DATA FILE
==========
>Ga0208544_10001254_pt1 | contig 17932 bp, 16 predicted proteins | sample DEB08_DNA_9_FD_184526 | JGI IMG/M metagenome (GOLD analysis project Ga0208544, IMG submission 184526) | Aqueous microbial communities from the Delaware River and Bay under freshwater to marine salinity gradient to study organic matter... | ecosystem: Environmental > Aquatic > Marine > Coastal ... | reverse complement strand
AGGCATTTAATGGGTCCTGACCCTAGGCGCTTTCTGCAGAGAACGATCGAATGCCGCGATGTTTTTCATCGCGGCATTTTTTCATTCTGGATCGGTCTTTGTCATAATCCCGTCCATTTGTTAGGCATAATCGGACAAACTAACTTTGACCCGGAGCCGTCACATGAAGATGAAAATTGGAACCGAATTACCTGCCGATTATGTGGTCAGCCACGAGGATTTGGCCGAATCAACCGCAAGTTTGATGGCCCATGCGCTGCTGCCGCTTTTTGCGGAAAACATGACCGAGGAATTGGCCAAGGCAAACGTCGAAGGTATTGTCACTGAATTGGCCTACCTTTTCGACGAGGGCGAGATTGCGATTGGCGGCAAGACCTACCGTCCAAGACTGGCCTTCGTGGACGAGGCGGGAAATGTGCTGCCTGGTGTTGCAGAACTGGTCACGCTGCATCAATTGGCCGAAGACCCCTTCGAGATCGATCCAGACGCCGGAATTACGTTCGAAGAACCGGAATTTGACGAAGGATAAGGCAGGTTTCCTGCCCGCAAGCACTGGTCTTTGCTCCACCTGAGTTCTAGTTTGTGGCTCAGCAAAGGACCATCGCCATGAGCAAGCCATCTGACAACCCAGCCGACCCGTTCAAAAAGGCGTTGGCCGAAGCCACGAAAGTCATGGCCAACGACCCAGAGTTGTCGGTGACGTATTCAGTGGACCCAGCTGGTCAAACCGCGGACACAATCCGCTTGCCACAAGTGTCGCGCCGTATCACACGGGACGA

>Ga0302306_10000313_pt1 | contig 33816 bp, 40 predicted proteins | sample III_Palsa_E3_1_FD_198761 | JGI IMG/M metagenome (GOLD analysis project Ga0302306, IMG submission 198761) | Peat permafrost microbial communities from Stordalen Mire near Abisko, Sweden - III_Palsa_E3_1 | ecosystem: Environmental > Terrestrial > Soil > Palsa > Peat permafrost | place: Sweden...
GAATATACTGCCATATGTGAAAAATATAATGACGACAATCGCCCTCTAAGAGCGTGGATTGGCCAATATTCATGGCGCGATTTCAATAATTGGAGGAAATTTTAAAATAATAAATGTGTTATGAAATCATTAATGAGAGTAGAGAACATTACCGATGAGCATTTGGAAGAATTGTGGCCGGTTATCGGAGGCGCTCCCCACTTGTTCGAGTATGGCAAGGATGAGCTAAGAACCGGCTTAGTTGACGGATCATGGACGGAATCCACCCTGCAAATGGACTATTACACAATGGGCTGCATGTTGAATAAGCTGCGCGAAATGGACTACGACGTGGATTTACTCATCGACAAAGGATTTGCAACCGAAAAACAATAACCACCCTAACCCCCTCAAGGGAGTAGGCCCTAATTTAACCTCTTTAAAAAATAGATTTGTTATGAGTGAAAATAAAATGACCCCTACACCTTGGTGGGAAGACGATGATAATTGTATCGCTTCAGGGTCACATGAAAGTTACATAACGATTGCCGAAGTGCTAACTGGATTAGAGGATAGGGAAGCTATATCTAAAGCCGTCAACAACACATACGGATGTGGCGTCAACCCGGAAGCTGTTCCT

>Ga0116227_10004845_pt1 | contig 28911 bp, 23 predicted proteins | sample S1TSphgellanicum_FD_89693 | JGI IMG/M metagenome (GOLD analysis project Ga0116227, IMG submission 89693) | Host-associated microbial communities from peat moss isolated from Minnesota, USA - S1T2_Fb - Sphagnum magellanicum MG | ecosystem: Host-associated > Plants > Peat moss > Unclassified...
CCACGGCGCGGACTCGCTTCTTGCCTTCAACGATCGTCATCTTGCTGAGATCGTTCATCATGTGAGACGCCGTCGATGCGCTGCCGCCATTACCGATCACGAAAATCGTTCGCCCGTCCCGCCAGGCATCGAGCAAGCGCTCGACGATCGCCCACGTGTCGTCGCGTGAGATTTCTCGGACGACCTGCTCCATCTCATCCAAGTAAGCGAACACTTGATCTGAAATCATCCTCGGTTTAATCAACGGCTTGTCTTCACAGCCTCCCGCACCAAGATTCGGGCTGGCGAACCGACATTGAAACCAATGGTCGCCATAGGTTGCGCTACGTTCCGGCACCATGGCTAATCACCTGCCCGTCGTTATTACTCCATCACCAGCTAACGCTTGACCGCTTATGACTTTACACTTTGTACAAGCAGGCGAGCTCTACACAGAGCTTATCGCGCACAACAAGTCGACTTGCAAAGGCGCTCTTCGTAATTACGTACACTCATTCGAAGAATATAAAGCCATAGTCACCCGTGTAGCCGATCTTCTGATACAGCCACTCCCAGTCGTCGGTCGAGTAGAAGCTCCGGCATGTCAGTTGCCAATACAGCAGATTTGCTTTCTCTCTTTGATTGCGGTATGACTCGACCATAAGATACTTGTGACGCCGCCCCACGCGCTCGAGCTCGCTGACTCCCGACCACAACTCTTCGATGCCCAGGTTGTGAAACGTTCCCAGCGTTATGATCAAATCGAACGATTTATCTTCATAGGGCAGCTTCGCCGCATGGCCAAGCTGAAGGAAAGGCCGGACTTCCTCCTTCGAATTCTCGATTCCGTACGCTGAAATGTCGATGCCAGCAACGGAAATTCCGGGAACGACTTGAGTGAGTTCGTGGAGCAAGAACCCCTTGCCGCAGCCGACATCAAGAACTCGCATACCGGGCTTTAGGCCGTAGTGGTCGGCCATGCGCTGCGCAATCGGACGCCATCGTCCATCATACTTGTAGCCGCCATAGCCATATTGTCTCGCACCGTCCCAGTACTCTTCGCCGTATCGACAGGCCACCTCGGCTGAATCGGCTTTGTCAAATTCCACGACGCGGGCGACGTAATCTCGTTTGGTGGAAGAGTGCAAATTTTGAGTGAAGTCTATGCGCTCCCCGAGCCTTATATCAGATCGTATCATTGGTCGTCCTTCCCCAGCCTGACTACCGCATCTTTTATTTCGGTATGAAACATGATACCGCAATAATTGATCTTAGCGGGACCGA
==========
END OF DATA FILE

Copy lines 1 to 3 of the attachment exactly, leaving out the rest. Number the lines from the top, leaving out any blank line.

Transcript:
>Ga0208544_10001254_pt1 | contig 17932 bp, 16 predicted proteins | sample DEB08_DNA_9_FD_184526 | JGI IMG/M metagenome (GOLD analysis project Ga0208544, IMG submission 184526) | Aqueous microbial communities from the Delaware River and Bay under freshwater to marine salinity gradient to study organic matter... | ecosystem: Environmental > Aquatic > Marine > Coastal ... | reverse complement strand
AGGCATTTAATGGGTCCTGACCCTAGGCGCTTTCTGCAGAGAACGATCGAATGCCGCGATGTTTTTCATCGCGGCATTTTTTCATTCTGGATCGGTCTTTGTCATAATCCCGTCCATTTGTTAGGCATAATCGGACAAACTAACTTTGACCCGGAGCCGTCACATGAAGATGAAAATTGGAACCGAATTACCTGCCGATTATGTGGTCAGCCACGAGGATTTGGCCGAATCAACCGCAAGTTTGATGGCCCATGCGCTGCTGCCGCTTTTTGCGGAAAACATGACCGAGGAATTGGCCAAGGCAAACGTCGAAGGTATTGTCACTGAATTGGCCTACCTTTTCGACGAGGGCGAGATTGCGATTGGCGGCAAGACCTACCGTCCAAGACTGGCCTTCGTGGACGAGGCGGGAAATGTGCTGCCTGGTGTTGCAGAACTGGTCACGCTGCATCAATTGGCCGAAGACCCCTTCGAGATCGATCCAGACGCCGGAATTACGTTCGAAGAACCGGAATTTGACGAAGGATAAGGCAGGTTTCCTGCCCGCAAGCACTGGTCTTTGCTCCACCTGAGTTCTAGTTTGTGGCTCAGCAAAGGACCATCGCCATGAGCAAGCCATCTGACAACCCAGCCGACCCGTTCAAAAAGGCGTTGGCCGAAGCCACGAAAGTCATGGCCAACGACCCAGAGTTGTCGGTGACGTATTCAGTGGACCCAGCTGGTCAAACCGCGGACACAATCCGCTTGCCACAAGTGTCGCGCCGTATCACACGGGACGA

>Ga0302306_10000313_pt1 | contig 33816 bp, 40 predicted proteins | sample III_Palsa_E3_1_FD_198761 | JGI IMG/M metagenome (GOLD analysis project Ga0302306, IMG submission 198761) | Peat permafrost microbial communities from Stordalen Mire near Abisko, Sweden - III_Palsa_E3_1 | ecosystem: Environmental > Terrestrial > Soil > Palsa > Peat permafrost | place: Sweden...